Socialized occupational medicine in Israel: past, present, and future

Lilah Rinsky-Halivni, Chaim Cohen, Shlomo Moshe, Eric Amster

Research output: Contribution to journalArticlepeer-review


Occupational health in Israel is unique as it was originally established as a socialized service which anchored in extensive legislation and is accessible to all employees and employers without copayment. We review historical processes and legal basis that led to current structure of public occupational medicine services in Israel. Some of these go back a century and others extend way back to biblical times. Representative case studies from the field are used to illustrate its scope of practice. Legislative changes that exempted the employers from participation in financing occupational health have led to severe budget cuts, jeopardizing the future provision and key principles of occupational healthcare. We discuss future aspects of recommended development vectors for policy making that will preserve the structure of occupational health services and benefits it offers to all workers in Israel.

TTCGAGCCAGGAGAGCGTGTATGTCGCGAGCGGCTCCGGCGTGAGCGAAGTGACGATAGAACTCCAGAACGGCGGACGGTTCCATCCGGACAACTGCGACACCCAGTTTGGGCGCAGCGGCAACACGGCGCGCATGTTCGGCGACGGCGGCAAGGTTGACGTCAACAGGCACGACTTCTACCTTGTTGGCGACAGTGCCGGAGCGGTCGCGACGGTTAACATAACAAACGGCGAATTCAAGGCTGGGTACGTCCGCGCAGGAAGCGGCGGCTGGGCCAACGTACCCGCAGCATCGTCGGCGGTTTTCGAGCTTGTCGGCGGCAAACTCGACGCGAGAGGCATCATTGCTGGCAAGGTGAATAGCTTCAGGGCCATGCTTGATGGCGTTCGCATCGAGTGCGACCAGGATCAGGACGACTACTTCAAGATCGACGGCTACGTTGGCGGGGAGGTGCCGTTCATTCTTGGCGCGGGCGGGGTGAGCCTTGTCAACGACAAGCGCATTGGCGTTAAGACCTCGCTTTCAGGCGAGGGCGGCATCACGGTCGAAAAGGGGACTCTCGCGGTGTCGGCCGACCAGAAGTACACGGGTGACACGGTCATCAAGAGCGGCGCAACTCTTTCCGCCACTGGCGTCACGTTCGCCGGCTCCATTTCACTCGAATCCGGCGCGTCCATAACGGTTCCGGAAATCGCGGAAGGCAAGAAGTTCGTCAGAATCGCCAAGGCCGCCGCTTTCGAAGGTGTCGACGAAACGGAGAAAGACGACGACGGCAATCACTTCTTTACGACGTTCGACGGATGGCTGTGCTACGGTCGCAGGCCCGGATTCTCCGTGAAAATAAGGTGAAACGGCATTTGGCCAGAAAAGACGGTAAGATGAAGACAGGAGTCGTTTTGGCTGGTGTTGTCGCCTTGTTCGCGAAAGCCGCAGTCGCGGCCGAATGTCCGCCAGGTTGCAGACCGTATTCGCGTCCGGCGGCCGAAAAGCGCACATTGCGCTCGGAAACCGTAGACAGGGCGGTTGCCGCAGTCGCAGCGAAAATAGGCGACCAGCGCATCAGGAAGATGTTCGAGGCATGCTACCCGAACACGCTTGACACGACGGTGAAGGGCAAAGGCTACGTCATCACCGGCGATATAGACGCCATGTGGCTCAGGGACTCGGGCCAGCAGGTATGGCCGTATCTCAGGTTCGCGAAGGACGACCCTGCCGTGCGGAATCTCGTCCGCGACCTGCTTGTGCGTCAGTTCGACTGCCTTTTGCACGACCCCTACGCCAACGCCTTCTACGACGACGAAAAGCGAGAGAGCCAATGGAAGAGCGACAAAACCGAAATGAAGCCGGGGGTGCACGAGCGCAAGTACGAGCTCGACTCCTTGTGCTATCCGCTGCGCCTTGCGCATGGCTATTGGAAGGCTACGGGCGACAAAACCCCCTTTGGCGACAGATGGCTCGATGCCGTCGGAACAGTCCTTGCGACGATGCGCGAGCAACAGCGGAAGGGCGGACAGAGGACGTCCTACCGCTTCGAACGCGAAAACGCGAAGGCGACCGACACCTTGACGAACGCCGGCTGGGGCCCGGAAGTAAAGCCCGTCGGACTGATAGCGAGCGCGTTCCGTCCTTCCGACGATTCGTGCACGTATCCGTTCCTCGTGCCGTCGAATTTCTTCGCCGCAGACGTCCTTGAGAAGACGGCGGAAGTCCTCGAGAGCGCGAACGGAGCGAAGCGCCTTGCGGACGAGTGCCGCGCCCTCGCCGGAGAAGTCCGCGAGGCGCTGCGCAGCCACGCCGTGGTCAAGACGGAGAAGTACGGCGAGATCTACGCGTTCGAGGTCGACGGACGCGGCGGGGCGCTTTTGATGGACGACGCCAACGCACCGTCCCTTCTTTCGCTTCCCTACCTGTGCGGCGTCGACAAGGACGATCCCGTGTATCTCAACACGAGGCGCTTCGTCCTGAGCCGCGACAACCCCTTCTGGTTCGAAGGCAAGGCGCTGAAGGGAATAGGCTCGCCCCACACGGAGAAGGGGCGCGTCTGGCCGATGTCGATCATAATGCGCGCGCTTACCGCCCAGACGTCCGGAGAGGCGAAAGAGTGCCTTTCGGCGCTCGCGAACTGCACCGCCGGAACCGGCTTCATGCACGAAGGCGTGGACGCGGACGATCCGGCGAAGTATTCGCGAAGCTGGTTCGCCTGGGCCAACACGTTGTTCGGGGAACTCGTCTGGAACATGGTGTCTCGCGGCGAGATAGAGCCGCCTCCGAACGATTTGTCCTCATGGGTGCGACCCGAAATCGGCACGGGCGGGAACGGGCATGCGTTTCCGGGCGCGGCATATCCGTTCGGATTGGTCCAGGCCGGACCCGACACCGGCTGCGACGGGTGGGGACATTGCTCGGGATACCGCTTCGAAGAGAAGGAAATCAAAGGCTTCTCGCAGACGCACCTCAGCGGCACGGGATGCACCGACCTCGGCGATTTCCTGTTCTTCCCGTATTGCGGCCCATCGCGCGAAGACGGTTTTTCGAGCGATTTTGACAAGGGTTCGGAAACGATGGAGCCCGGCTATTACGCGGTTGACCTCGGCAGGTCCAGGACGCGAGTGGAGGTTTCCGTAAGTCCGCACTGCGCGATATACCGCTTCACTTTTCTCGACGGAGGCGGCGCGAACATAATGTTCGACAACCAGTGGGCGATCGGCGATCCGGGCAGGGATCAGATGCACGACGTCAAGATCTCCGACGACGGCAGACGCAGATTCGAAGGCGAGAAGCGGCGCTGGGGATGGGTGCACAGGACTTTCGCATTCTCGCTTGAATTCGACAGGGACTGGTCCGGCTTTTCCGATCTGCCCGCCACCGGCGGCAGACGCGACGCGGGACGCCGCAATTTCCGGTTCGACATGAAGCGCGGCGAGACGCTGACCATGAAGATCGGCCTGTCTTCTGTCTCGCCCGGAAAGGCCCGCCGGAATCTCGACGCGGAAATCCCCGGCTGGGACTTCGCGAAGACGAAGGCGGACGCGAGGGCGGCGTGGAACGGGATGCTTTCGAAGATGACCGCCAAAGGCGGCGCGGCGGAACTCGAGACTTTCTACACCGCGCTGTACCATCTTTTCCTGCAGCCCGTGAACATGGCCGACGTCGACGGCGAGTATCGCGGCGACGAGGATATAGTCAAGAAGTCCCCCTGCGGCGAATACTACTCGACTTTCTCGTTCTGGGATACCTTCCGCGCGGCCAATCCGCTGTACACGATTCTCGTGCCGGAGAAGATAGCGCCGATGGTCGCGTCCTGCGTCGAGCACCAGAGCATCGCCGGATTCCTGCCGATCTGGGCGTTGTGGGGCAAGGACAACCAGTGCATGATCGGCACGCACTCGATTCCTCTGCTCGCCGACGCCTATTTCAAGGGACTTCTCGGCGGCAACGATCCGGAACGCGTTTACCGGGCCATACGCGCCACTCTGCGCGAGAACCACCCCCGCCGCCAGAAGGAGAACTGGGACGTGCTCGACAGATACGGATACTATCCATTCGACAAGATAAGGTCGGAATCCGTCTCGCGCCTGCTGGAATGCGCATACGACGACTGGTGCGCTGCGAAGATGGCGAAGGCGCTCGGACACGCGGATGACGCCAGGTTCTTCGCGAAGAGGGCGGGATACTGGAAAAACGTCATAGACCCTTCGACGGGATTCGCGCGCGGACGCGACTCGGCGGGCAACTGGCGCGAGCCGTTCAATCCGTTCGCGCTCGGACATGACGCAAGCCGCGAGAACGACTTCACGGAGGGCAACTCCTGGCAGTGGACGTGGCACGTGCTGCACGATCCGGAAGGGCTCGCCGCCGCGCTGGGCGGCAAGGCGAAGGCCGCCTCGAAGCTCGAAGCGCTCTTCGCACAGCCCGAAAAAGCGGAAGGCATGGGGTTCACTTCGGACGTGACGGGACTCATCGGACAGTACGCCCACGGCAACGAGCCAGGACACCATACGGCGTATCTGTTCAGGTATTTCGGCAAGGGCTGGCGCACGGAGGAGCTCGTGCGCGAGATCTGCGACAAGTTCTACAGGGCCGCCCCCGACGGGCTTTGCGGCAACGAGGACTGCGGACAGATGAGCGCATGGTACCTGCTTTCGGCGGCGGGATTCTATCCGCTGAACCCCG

Original languageEnglish
Pages (from-to)45-55
Number of pages11
JournalArchives of Environmental and Occupational Health
Issue number1
StatePublished - 2 Jan 2020

Bibliographical note

Publisher Copyright:
© 2019, © 2019 Taylor & Francis Group, LLC.


  • Case Studies
  • Fitness for Duty
  • History
  • Israel
  • Occupational Health
  • Occupational Medicine Residency
  • Return to Work
  • Socialized Medicine
  • Work Capacity
  • Workers with Disability
  • Worker’s Health Legislation

ASJC Scopus subject areas

  • Public Health, Environmental and Occupational Health
  • General Environmental Science
  • Health, Toxicology and Mutagenesis
  • Toxicology


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